So my previous post dealt with Violent Cases, written by Neil Gaiman and illustrated by Dave McKean. You… read that one right? Because, in addition to a discussion of the work itself, it provided background information on the pairing. And that was probably interesting. Maybe.
Anyhow, this post concerns Signal to Noise, the second book in what is sometimes referred to as The Memory Trilogy.
Signal to Noise
written by Neil Gaiman
illustrated and designed by Dave McKean
my copy of the book comes from Bloomsbury Publishing, 2007
So, Signal to Noise. The book was first published in The Face, a British style magazine, in serial format and then collected in trade paperback in 1992 in both England (by Victor Gollancz Ltd) and America (by local favorite comic publisher Dark Horse Comics!).
Signal to Noise tells the story of yet another unnamed narrator, this time a film director suffering from a terminal illness. The majority of the story is told within the director’s mind, as he mentally directs his final film, even though he knows it will never be made.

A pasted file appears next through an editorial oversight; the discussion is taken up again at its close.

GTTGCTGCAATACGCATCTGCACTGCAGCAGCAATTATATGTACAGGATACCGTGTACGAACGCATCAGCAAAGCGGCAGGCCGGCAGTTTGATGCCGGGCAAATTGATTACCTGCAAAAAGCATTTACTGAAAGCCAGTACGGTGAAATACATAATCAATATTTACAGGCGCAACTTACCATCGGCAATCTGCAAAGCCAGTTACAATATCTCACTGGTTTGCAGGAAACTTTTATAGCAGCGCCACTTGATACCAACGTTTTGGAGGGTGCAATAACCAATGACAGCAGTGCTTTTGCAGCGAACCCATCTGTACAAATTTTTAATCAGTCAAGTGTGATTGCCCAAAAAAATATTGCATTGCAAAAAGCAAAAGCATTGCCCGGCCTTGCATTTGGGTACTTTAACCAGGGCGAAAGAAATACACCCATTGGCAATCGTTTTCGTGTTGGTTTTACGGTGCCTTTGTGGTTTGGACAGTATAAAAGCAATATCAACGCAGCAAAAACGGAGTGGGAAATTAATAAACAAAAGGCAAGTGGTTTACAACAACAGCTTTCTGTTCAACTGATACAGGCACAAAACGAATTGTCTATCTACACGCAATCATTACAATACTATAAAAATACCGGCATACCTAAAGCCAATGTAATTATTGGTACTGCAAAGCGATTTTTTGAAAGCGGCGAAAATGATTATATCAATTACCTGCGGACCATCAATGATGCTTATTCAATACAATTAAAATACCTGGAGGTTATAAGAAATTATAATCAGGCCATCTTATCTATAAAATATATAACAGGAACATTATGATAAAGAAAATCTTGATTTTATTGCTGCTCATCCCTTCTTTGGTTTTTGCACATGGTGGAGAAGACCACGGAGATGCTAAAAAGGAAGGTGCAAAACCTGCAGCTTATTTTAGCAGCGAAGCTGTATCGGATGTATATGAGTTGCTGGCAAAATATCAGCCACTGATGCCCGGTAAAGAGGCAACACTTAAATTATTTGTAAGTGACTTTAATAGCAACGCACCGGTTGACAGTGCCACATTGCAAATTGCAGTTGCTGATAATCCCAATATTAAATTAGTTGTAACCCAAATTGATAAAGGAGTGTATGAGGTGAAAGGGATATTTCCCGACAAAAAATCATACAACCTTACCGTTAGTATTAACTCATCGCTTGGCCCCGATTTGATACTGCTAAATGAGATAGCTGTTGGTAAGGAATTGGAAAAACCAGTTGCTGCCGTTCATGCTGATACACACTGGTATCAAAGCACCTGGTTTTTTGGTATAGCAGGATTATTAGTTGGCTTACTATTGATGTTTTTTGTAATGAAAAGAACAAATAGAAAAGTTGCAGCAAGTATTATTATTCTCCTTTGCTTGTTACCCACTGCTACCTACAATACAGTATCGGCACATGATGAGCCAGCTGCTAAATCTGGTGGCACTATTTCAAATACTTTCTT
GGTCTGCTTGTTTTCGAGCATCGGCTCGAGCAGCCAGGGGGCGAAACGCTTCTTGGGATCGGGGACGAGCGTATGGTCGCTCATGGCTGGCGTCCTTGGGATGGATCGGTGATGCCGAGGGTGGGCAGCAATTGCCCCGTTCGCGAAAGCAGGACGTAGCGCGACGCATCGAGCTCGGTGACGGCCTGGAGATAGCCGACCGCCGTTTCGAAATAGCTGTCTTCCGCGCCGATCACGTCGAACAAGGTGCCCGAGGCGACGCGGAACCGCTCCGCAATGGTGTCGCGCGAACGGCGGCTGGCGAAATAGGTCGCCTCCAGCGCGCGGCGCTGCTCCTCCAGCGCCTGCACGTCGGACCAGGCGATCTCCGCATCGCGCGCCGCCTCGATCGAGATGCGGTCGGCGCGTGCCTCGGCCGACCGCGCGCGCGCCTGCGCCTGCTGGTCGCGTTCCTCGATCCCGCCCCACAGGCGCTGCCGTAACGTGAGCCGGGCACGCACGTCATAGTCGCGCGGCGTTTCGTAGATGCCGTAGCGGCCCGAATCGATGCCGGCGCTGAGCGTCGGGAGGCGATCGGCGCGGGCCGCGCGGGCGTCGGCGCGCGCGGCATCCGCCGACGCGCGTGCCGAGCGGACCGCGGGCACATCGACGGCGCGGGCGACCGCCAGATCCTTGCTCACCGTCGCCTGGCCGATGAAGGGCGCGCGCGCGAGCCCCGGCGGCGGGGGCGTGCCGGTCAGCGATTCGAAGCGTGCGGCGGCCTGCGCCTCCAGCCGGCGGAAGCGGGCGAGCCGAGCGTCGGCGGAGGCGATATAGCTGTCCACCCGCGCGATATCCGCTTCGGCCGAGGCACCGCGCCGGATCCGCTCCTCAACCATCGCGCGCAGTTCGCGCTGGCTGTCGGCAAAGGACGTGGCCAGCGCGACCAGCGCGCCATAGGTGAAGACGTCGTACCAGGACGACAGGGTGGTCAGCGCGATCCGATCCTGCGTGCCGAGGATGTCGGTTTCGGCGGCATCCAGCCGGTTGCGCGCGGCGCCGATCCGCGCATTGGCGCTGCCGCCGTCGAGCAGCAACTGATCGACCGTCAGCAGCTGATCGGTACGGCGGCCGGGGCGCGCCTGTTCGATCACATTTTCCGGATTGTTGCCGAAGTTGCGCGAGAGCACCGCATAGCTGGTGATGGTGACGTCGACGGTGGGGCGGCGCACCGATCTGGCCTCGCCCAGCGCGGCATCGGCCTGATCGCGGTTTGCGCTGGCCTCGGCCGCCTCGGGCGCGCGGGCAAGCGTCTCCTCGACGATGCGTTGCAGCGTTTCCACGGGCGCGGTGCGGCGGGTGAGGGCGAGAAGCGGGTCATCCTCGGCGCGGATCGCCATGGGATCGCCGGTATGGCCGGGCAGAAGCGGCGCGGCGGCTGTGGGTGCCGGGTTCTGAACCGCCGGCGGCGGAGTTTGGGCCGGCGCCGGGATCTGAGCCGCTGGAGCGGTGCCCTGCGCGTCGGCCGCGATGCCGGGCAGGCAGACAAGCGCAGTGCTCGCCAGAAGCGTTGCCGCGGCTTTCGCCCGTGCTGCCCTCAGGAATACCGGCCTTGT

I’m not going to get as in depth into this book as I did Violent Cases, mainly because you have to read this to get the full effect. The story is a bit more complex, as is the art, but the brilliance remains.
Despite the plot, the content isn’t as entirely depressing as one would think. Gaiman and McKean treat the subject of a dying man with grace and sensitivity. As the director accepts his fate and resigns himself to death, he continues composing his final film, while taking breaks and channel surfing to keep his mind off the impending darkness.
Here’s where I tell you that the story is great, don’t get me wrong, but Dave McKean’s illustrations really are top notch. At this point, the director is quoting The Book of Revelation (NOT REVELATIONS! PLEASE GET THIS RIGHT!) and McKean’s accompanying pictures of the Four Horsemen of the Apocalypse are absolutely terrifying, especially Death.
Let me finish this up by saying… READ IT! No superheroes, no supervillains, no plots to take over the world, no SHARK REPELLENT BAT SPRAY!, none of that. Wonderful storytelling, beautiful art, and one of the finest representations of the genre.